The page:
Jackson, Wyoming – June 8, 2016

Then there were the Grand Tetons.

Floating down the Snake River, which was still turbid and swollen with snow melt, we called out jokingly about “rapids” ahead. It was calm enough to eat our lunches on board. I don’t think we even got wet, and I regretted leaving my Nikon on the bus. The young, jagged peaks of the Grand Tetons were a perpetual backdrop as our young guide navigated us 10 miles downriver from Deadman’s Bar to Moose Junction.

That morning we left Yellowstone unaware that, while we were touring the park the previous day, a young Oregon man had ventured 225 yards off the boardwalk of the Norris Geyser Basin and slipped and fell into an acidic hot spring.  Only his flip flops were recovered. Sue is reading the book “Death in Yellowstone” during this vacation, so she could fill in the grisly details.

We saw beefy tourists walking up to bison and elk looking for a better shot with their tiny cameras. Our guide was very conscientious, both about the dangers of wildlife (hence the name, “wildlife”) and about the thin crust barely covering the near-boiling plumbing systems serving the geysers, hot springs and other thermal features. The day of our tour, we had an excellent young guide, Miyeko, who grew up in Yellowstone, the daughter of two park rangers.

So we gradually wound our way out of the world’s first national park, crossing the Continental Divide a few times, headed south for Grand Teton National Park. Many say they prefer Grand Teton to Yellowstone, although I will not play the game of comparing one magnificent creation to another.

The mountain range is only about 40 miles long, and the tallest peak reaches almost 14,000 feet. The relatively young range was created by the earth stretching apart at a meeting of tectonic plates, pulling the mountains up to the west, while the valley or hole plunges underneath. A north-south fault runs along the eastern base of the range.

We stopped for photos at Jenny Lake and at the Episcopal Church of the Transfiguration (with the Tetons stunningly reflected in its altar window), but the highlight was definitely the raft trip. The weather for the entire trip was perfect, with only one thunderstorm while we slept in Jackson that night.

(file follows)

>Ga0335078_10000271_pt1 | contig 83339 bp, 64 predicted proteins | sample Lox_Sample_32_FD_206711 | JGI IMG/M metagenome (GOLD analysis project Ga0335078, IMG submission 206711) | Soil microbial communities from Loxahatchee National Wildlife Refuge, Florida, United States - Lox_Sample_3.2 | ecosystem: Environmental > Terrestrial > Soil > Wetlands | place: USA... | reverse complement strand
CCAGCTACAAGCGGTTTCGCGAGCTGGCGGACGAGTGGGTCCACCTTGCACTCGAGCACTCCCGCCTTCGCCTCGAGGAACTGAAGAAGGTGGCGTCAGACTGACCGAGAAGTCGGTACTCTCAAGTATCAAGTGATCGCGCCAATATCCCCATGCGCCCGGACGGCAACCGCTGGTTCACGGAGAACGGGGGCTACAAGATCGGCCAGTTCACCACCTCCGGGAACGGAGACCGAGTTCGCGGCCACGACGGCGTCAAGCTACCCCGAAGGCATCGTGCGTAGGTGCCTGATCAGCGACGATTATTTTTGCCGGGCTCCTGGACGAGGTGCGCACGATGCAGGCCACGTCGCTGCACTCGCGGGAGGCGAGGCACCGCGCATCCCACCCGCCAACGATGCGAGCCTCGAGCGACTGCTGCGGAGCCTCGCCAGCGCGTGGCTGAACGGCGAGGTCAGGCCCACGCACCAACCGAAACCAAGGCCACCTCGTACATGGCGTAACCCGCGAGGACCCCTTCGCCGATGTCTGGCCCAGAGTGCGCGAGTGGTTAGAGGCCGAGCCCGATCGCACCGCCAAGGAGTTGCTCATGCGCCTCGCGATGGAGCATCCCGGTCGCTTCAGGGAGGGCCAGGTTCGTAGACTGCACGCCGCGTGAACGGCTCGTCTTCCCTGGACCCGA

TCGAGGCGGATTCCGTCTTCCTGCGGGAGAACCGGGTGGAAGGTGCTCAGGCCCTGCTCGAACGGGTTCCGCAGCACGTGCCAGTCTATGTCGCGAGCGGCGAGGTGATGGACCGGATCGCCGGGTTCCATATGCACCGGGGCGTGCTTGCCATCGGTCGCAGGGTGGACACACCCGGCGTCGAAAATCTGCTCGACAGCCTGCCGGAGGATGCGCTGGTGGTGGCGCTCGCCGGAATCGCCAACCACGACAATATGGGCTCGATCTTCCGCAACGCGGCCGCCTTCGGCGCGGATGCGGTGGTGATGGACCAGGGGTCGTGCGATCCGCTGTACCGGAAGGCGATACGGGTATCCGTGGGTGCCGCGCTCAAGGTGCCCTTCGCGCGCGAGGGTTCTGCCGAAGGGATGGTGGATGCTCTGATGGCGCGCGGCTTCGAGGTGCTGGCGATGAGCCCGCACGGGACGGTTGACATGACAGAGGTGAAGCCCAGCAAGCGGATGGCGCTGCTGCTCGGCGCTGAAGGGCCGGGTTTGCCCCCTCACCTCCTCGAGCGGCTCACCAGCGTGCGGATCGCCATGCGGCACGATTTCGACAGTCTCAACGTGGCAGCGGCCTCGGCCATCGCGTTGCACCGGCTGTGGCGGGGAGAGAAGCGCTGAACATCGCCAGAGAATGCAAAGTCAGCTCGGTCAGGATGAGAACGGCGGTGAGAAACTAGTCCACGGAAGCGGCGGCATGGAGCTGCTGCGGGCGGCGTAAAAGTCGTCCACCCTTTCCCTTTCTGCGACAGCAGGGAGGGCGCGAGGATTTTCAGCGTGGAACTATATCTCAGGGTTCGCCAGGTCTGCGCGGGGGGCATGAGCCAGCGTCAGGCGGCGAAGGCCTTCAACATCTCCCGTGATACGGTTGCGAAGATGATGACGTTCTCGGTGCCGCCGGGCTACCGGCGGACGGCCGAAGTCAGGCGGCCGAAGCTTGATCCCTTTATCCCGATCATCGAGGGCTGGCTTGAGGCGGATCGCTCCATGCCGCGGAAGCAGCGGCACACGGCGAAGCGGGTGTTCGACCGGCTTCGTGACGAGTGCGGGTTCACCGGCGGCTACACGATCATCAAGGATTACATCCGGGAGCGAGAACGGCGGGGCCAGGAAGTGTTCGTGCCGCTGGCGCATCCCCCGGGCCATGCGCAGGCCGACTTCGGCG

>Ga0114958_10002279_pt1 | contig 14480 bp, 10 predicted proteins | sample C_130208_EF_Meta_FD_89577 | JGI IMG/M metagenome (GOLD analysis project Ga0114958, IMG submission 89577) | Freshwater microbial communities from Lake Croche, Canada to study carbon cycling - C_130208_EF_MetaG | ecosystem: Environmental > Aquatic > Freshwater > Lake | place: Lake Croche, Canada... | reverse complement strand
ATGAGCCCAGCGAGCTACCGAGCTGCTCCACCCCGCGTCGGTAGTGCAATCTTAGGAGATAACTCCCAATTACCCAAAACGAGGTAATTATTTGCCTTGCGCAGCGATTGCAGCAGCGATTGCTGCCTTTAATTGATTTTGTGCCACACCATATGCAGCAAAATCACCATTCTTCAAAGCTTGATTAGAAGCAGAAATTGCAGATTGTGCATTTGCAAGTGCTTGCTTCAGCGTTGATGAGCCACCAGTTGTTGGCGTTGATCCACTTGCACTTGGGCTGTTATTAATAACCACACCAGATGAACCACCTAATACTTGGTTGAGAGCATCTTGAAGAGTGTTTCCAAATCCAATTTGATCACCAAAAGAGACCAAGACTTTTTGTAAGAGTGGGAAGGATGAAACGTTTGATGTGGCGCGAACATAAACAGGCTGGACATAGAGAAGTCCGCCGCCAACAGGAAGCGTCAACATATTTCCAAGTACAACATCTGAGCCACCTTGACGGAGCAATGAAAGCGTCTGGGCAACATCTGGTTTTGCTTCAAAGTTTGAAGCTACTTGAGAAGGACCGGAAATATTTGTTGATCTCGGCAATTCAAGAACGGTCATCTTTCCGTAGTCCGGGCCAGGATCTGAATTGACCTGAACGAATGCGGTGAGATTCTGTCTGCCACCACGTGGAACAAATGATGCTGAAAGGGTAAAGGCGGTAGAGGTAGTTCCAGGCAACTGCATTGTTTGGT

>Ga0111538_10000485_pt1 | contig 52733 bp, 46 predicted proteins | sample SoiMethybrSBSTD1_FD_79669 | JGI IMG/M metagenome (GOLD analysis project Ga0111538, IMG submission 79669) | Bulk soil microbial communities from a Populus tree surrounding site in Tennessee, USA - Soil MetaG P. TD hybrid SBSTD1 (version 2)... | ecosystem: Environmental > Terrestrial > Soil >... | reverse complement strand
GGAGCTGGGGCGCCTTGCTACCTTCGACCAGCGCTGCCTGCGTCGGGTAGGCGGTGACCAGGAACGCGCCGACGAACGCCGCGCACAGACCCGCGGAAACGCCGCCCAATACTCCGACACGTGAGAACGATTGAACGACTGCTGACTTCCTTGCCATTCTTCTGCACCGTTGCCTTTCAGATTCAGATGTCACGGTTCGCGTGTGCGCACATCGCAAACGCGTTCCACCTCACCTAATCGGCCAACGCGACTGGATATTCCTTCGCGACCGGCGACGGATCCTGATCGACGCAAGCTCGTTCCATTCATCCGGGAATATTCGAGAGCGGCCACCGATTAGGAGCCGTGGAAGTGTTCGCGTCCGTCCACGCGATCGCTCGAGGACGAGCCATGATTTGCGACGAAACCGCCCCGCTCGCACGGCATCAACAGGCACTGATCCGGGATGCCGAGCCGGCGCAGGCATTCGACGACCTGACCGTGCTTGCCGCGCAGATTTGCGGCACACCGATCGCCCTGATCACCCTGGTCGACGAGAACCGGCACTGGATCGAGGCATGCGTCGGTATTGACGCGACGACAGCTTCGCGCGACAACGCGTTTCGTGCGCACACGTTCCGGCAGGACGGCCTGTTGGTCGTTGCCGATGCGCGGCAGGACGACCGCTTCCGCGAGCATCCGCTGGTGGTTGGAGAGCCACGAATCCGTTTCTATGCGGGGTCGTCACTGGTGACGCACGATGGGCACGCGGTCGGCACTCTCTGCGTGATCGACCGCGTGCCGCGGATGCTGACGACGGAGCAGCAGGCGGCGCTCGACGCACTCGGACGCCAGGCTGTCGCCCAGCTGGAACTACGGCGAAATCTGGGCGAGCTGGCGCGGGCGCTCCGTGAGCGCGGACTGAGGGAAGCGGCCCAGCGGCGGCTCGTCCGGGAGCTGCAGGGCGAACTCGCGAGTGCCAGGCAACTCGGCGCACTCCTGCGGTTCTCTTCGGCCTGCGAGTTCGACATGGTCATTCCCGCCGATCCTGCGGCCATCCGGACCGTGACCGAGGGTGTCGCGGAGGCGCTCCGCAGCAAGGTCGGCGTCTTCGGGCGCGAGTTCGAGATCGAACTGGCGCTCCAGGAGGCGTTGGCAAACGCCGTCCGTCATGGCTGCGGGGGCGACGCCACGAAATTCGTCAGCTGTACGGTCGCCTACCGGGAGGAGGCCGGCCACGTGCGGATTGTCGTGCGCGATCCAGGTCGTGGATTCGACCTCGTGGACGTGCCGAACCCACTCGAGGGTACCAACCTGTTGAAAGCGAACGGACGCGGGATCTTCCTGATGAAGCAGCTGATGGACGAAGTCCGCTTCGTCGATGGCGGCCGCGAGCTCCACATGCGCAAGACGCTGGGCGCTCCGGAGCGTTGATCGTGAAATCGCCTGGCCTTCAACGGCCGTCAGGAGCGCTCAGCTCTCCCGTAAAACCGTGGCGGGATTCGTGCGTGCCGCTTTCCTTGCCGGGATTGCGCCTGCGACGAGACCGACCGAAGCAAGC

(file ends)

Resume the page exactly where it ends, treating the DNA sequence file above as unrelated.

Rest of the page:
There were 48 people on our bus tour, mostly older, in various stages of physical condition and from all over the United States. There was a group of 10 New York cops and their wives, who always sat and ate together and, in this case, floated together but were friendly to all. There were two older gentlemen who probably should not have taken the trip. Complaining was minimal. I was determined to go with the flow and give our guide and fellow passengers the benefit of the doubt.

There was no one who yakked on their cell phone. We did not discuss politics, thank God. Our tour guide was a bit of a taskmaster, but he kept us all on time and well behaved with respect to the sites we visited.

In terms of tour bus camaraderie, the float trip was probably the high water mark, so to speak.  We floated rather quickly past nesting sandhill cranes, beaver nests, a bald eagle, mergansers and utterly spectacular scenery. It’s a good thing I was not paddling because I could barely take my eyes off the Tetons.

The day ended with several members of our group trying to seat themselves on saddle bar stools at the Million Dollar Saloon in Jackson and, later, that promised elk dinner at the Gun Barrel Steak and Game House. Actually, I had pan-seared Velvet Elk Medallions in red wine and Sue had the Cheyenne tenderloin. Easily the best meal of the trip and a reminder why I could never become a vegetarian.

Tomorrow: Salt Lake City